Police officer Edward (Nicolas Cage) has been contacted by his ex-girlfriend Willow (Kate Beahan), who tells him that (a) they have a daughter named Rowan and (b) she’s missing. He heads down to Summersisle, a small island in Puget Sound, to find her. He runs afoul of a strange matriarchy of wannabe pagans who are having a hard time with their crops. After the unfriendly locals tell him either that Rowan doesn’t exist or that she’s dead, he’s left to wonder who’s lying. He begins to suspect a connection with human sacrifice and the failing crops, and the truth is more horrible than he could have imagined.
I don’t often like remakes, and initially I was dead-set against this one. I had fond memories of the original, and this film, while having many similarities, is just not as good. However, I watched the remake and the original together recently, and I may have changed my mind. I was all set to label Neil LaBute’s The Wicker Man as an unnecessary remake, but now I’m not sure. It’s hard to beat Christopher Lee and Ingrid Pitt.
1973’s The Wicker Man concerns a Scottish island dominated by Lord Summerisle (Christopher Lee); it’s not a matriarchy, which eliminates some of the misogyny of the remake—the theme there seems to be that woman hate men and are irrational yet crafty, while men are good and strong. Then again, the women in the remake are powerful and dignified, while in the original they spend much of their time naked—but it doesn’t seem to be a patriarchal culture per se. In the remake, Edward punches a couple of women; I’m not sure if I should be offended or gratified that he is treating them like equals.
Another aspect I considered is the corniness factor, which both films have in spades. The original has the singin’est villagers you ever did see—they’re constantly breaking into a musical number. The remake has a haunting score by Angelo Badalamenti (best known for his work in David Lynch movies, and also Cabin Fever). The original has corny dialogue, but much of it is transferred over to the remake. My favorite unintentionally funny moment from 2006 (the unrated version) is when the baddies maliciously break Edward’s legs and he yells “Don’t move me!” My second favorite: “Not the bees! Aaaah!”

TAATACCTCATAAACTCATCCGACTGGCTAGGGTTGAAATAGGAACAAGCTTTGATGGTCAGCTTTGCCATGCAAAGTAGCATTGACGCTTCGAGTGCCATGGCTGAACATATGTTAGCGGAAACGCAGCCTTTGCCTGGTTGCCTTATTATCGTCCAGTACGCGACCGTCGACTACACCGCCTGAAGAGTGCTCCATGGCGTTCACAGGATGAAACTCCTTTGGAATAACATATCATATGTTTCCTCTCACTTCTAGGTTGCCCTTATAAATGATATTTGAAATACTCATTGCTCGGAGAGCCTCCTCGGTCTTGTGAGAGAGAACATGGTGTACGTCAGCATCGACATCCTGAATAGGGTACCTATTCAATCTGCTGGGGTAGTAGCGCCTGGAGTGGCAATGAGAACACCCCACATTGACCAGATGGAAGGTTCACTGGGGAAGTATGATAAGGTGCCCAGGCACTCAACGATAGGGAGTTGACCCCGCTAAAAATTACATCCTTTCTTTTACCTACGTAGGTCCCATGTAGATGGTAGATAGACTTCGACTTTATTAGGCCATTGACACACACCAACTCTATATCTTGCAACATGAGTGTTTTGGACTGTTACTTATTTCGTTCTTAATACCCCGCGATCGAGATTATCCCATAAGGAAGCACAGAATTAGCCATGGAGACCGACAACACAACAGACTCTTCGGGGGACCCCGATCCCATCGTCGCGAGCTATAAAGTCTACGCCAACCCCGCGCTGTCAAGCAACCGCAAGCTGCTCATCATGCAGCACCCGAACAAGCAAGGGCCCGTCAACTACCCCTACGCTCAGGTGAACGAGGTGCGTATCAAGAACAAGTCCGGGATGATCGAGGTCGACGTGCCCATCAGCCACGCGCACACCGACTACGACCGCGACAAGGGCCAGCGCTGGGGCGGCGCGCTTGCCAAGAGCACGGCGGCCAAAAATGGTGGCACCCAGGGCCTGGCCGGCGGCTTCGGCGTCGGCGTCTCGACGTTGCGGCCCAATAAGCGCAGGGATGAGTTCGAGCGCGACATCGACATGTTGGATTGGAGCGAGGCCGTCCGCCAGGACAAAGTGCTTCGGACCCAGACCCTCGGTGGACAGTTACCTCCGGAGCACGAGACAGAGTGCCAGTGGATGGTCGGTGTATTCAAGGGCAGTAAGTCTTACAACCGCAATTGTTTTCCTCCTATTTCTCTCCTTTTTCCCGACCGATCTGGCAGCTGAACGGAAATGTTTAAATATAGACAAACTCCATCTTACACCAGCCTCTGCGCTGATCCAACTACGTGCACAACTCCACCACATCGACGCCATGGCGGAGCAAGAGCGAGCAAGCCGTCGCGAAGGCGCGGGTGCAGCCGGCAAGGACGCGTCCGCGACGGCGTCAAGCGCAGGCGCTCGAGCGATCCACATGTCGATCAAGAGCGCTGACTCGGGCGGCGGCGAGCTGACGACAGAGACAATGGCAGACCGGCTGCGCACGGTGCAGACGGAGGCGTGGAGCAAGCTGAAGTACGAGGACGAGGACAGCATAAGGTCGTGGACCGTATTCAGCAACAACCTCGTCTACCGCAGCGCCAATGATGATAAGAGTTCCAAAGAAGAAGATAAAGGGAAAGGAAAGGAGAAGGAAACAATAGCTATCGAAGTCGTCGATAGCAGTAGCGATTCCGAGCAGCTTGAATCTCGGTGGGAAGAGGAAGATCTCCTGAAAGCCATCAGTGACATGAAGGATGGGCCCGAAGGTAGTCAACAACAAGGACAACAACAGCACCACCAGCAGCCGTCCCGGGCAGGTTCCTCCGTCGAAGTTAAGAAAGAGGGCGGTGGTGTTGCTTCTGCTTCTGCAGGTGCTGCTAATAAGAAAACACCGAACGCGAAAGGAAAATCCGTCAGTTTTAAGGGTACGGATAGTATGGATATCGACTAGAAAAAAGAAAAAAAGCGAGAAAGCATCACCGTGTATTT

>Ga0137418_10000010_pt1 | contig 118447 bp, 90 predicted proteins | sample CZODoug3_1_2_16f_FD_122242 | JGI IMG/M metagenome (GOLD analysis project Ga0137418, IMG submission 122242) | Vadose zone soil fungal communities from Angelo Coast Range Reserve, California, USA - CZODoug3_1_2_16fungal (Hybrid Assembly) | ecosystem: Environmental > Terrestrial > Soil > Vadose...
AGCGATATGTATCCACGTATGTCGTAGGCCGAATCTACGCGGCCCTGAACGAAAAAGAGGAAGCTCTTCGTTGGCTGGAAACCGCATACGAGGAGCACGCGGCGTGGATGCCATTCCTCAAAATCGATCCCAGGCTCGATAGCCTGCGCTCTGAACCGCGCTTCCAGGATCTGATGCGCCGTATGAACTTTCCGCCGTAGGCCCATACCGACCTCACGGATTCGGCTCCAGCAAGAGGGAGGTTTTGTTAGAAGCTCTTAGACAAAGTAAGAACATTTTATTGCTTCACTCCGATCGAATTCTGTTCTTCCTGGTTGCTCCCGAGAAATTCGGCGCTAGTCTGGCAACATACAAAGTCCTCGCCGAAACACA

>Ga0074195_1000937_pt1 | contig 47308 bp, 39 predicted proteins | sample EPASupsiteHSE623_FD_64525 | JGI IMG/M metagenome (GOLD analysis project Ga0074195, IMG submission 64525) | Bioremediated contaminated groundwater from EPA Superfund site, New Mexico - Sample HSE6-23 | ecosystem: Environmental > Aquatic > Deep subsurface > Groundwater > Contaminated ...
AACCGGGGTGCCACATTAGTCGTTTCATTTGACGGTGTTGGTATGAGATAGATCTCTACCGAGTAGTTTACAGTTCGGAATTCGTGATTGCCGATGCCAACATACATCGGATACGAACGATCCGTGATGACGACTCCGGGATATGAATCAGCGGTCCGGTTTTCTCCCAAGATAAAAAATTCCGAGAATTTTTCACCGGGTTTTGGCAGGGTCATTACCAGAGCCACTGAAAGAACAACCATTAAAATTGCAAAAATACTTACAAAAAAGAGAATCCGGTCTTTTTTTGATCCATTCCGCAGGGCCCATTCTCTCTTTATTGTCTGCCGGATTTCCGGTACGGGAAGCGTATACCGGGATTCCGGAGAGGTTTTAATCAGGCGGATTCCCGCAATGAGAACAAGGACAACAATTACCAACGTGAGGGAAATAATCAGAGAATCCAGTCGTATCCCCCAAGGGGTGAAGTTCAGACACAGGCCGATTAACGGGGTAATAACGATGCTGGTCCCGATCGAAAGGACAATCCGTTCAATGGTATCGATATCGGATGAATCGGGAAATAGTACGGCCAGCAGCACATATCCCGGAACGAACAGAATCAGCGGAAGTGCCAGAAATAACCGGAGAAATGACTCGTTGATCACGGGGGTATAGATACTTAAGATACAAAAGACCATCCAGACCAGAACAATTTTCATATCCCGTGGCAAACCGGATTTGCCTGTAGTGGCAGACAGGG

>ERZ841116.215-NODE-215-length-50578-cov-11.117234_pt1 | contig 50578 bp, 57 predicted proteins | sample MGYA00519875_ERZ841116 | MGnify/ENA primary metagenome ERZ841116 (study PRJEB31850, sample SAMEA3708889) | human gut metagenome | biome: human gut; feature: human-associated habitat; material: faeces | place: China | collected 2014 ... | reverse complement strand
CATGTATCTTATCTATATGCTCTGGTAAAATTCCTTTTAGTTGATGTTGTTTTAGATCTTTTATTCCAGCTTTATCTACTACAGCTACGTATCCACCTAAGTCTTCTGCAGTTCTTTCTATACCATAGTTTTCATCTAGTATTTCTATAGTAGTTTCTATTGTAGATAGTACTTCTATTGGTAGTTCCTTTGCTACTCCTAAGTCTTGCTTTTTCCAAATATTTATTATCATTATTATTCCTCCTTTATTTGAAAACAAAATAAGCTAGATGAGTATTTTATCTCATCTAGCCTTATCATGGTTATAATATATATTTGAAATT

As a former Wiccan, a feature of both films that stands out to me is the portrayal of paganism. The original shows many real aspects of Wicca, such as the maypole, jumping over a flame, and love of nature. I understand Wiccans tend to hate this movie, and I don’t blame them—who wants their religion falsely associated with ignorance and sacrificing children? The townsfolk in the remake encompass less recognizable bits of Wicca; the only thing that I see is Sister Summersisle’s (Ellen Burstyn) triple-moon necklace (though it shouldn’t be three crescents, but two crescents and a circle to represent the waxing, waning, and full moon).
All gripes aside, the original is just that: original. The remake can copy the shocking ending and add more violence, but it’s still just a copy. However, both films are creepy, disturbing, and well-acted (Cage does the best he can with the goofy material, shut up, acting is hard!). Despite the corniness, both pose the possibility of modernity being detrimental: sure the townspeople are delusional (probably), but they work hard for what they have and Summerisle (and Summersisle) is undeniably peaceful. In the end, I recommend both films together—check them out if you’re in the mood for suspense and kids in creepy masks.